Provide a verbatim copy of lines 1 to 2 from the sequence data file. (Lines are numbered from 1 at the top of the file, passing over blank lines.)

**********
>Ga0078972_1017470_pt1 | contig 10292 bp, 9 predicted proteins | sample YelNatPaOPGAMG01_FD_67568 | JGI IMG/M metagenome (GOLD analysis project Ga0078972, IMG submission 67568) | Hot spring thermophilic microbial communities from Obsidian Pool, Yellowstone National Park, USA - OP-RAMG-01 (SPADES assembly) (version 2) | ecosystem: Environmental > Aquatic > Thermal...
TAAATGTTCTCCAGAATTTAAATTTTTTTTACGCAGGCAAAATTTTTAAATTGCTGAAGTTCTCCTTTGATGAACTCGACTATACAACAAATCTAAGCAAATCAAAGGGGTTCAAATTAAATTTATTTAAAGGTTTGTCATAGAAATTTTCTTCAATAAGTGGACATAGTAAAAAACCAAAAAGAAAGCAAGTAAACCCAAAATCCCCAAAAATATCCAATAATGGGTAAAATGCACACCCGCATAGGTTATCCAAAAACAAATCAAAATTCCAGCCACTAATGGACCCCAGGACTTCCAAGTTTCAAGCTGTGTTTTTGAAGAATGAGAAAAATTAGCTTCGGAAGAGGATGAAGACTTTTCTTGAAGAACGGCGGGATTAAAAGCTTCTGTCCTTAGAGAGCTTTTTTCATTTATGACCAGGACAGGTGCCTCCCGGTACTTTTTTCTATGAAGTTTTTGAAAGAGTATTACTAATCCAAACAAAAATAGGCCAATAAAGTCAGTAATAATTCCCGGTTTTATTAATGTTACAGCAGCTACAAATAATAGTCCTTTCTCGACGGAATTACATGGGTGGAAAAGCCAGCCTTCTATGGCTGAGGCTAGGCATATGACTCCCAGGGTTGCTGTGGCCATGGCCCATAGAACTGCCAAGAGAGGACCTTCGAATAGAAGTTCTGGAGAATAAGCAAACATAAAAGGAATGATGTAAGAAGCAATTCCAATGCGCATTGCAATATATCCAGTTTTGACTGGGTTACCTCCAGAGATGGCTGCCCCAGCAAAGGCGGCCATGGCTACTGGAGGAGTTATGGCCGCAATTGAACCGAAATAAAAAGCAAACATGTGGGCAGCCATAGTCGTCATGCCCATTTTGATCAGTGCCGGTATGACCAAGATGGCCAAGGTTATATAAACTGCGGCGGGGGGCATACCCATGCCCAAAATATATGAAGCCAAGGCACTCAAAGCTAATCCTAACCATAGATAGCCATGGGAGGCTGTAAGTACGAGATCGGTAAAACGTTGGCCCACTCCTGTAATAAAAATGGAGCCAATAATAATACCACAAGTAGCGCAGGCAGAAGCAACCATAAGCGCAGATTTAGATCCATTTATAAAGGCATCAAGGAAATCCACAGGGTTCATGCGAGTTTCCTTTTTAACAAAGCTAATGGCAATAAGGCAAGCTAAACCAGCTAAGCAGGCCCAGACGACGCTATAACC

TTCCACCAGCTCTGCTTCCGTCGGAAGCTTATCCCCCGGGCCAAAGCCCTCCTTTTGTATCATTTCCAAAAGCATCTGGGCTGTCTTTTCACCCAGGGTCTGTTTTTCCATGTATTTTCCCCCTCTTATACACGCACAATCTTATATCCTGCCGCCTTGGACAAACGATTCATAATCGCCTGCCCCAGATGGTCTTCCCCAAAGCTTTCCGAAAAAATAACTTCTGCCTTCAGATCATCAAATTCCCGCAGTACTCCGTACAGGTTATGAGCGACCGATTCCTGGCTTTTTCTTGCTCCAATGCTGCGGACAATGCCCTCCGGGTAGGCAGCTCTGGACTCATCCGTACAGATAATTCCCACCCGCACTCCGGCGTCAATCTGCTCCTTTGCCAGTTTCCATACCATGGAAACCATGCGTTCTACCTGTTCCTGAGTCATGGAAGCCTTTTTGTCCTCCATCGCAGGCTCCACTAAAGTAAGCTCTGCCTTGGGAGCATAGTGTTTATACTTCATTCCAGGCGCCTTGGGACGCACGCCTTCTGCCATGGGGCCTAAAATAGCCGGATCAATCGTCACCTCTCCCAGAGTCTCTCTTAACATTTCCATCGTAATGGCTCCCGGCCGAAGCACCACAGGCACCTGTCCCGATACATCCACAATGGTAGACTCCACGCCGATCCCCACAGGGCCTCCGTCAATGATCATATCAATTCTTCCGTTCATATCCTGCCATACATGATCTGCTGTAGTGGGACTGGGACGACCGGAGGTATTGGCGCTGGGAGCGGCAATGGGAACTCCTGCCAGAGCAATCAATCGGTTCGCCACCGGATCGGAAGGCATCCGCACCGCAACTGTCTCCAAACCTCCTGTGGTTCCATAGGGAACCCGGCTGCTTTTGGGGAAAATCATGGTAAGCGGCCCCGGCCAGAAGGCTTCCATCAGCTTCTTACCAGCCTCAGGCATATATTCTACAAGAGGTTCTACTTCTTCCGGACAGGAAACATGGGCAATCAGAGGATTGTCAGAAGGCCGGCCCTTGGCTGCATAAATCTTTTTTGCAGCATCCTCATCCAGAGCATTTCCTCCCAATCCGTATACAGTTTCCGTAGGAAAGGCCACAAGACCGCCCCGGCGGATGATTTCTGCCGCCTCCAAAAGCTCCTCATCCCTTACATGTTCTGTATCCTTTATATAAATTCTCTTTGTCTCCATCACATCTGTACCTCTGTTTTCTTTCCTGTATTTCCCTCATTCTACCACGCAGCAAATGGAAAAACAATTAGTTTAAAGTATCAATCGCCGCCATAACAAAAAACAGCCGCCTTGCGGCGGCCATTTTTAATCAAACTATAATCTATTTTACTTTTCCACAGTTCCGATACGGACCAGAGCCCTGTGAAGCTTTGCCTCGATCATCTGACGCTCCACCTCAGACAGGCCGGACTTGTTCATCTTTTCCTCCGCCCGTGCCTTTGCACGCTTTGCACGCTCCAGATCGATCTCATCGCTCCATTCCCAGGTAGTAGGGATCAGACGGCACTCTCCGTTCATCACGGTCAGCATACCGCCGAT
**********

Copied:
>Ga0078972_1017470_pt1 | contig 10292 bp, 9 predicted proteins | sample YelNatPaOPGAMG01_FD_67568 | JGI IMG/M metagenome (GOLD analysis project Ga0078972, IMG submission 67568) | Hot spring thermophilic microbial communities from Obsidian Pool, Yellowstone National Park, USA - OP-RAMG-01 (SPADES assembly) (version 2) | ecosystem: Environmental > Aquatic > Thermal...
TAAATGTTCTCCAGAATTTAAATTTTTTTTACGCAGGCAAAATTTTTAAATTGCTGAAGTTCTCCTTTGATGAACTCGACTATACAACAAATCTAAGCAAATCAAAGGGGTTCAAATTAAATTTATTTAAAGGTTTGTCATAGAAATTTTCTTCAATAAGTGGACATAGTAAAAAACCAAAAAGAAAGCAAGTAAACCCAAAATCCCCAAAAATATCCAATAATGGGTAAAATGCACACCCGCATAGGTTATCCAAAAACAAATCAAAATTCCAGCCACTAATGGACCCCAGGACTTCCAAGTTTCAAGCTGTGTTTTTGAAGAATGAGAAAAATTAGCTTCGGAAGAGGATGAAGACTTTTCTTGAAGAACGGCGGGATTAAAAGCTTCTGTCCTTAGAGAGCTTTTTTCATTTATGACCAGGACAGGTGCCTCCCGGTACTTTTTTCTATGAAGTTTTTGAAAGAGTATTACTAATCCAAACAAAAATAGGCCAATAAAGTCAGTAATAATTCCCGGTTTTATTAATGTTACAGCAGCTACAAATAATAGTCCTTTCTCGACGGAATTACATGGGTGGAAAAGCCAGCCTTCTATGGCTGAGGCTAGGCATATGACTCCCAGGGTTGCTGTGGCCATGGCCCATAGAACTGCCAAGAGAGGACCTTCGAATAGAAGTTCTGGAGAATAAGCAAACATAAAAGGAATGATGTAAGAAGCAATTCCAATGCGCATTGCAATATATCCAGTTTTGACTGGGTTACCTCCAGAGATGGCTGCCCCAGCAAAGGCGGCCATGGCTACTGGAGGAGTTATGGCCGCAATTGAACCGAAATAAAAAGCAAACATGTGGGCAGCCATAGTCGTCATGCCCATTTTGATCAGTGCCGGTATGACCAAGATGGCCAAGGTTATATAAACTGCGGCGGGGGGCATACCCATGCCCAAAATATATGAAGCCAAGGCACTCAAAGCTAATCCTAACCATAGATAGCCATGGGAGGCTGTAAGTACGAGATCGGTAAAACGTTGGCCCACTCCTGTAATAAAAATGGAGCCAATAATAATACCACAAGTAGCGCAGGCAGAAGCAACCATAAGCGCAGATTTAGATCCATTTATAAAGGCATCAAGGAAATCCACAGGGTTCATGCGAGTTTCCTTTTTAACAAAGCTAATGGCAATAAGGCAAGCTAAACCAGCTAAGCAGGCCCAGACGACGCTATAACC